ESG investing that looks at corporate governance practices. It gives potential investors insight into the internal oversight of companies. Governance screening criteria could include board diversity, communications and transparency, executive compensation, or the existence of whistleblower protections.
Impact investing is a broader strategy that may include ESG investing. It is a way to investInvest To use money for the purpose of making more money by making an investment. Often involves risk.+ read full definition in companies that create a positive impact on the world, socially or environmentally. It can be done in many ways, such as investing in companies creating new sustainable practices in energy or agriculture, or financing micro-loans in the developing world. It is similar to ESG investing, however, ESG investing relies on screening criteria that can rate investments either positively or negatively.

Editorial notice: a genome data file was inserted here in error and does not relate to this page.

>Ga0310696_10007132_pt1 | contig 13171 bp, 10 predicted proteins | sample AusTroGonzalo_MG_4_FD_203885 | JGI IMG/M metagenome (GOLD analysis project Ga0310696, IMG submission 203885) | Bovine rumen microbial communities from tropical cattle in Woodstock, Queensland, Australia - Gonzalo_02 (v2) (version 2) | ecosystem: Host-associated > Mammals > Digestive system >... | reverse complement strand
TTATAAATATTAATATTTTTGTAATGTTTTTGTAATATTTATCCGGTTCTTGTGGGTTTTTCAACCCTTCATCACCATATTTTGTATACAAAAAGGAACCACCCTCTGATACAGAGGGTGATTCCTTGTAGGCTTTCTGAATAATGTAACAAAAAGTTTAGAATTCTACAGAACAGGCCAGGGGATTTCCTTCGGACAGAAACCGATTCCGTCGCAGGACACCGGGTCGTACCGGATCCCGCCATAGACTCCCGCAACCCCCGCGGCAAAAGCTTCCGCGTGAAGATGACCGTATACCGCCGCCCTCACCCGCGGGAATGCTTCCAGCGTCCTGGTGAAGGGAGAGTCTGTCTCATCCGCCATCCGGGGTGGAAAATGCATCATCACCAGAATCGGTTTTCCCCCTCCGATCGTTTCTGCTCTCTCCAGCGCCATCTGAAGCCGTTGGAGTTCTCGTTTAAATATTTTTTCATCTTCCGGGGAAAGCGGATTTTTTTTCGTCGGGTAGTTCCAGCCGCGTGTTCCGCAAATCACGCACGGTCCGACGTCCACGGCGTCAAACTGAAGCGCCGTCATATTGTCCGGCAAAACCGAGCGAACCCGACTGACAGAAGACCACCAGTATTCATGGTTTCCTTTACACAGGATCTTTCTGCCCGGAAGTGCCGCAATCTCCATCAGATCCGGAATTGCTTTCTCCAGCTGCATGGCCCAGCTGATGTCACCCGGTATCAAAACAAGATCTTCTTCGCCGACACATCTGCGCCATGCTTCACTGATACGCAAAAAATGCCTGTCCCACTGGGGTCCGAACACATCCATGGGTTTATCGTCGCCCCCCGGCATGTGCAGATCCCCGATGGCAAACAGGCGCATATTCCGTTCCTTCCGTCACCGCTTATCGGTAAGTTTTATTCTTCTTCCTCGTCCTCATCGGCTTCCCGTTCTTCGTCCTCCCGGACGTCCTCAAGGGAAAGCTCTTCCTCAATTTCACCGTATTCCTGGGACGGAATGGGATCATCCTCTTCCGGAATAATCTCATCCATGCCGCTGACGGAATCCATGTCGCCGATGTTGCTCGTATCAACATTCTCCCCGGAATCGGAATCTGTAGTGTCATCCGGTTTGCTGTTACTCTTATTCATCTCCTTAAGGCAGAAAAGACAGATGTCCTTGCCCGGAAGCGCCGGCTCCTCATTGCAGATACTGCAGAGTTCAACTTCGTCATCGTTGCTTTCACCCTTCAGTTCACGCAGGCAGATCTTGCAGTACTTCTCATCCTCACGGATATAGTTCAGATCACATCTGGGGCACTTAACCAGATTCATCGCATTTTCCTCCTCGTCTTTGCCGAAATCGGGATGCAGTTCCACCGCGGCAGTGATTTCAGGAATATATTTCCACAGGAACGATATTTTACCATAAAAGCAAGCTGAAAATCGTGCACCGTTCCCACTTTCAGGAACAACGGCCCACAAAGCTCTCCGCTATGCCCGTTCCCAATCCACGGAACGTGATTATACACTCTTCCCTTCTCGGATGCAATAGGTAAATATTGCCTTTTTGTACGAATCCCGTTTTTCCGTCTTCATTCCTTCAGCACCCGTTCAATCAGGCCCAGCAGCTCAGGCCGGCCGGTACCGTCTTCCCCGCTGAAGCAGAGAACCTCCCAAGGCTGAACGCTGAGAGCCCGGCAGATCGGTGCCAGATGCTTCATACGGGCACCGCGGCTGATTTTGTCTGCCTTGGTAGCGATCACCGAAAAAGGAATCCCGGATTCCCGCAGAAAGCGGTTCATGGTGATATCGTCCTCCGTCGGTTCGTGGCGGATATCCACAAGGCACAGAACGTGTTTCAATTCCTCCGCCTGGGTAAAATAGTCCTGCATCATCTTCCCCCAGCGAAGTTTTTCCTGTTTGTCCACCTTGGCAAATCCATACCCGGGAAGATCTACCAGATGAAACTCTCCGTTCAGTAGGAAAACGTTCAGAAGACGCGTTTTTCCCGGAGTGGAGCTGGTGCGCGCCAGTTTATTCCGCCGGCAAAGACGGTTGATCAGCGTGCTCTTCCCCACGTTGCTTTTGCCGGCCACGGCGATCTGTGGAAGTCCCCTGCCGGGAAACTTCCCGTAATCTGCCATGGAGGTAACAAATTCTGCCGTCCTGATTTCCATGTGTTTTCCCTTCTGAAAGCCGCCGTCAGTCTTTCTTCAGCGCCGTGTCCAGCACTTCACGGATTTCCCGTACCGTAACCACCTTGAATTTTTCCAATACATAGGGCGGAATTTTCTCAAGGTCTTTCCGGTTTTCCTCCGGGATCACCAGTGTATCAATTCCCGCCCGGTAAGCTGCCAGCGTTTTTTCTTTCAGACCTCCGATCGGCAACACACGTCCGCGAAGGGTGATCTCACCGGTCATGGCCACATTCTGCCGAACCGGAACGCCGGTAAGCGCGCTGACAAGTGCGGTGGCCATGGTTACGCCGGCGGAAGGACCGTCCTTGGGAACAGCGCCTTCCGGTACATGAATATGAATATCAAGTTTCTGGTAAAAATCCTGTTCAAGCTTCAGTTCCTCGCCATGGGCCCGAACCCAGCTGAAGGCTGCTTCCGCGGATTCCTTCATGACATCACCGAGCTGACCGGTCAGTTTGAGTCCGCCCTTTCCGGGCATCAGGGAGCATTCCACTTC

InvestmentInvestment An item of value you buy to get income or to grow in value.+ read full definition managers use screening to evaluate how well a portfolioPortfolio All the different investments that an individual or organization holds. May include stocks, bonds and mutual funds.+ read full definition or specific investment assetAsset Something of value that a company or an individual owns or controls. Examples: buildings, equipment, property, a car, investments, or cash. Can also include patents, trademarks and other forms of intellectual property.+ read full definition aligns with ESG practices. Negative screening is a strategy that avoids specific industries, activities or products. An example would be excluding any stockStock An investment that gives you part ownership or shares in a company. Often provides voting rights in some business decisions.+ read full definition in companies that rely on tobacco production. Another way of describing this process is exclusionary screening.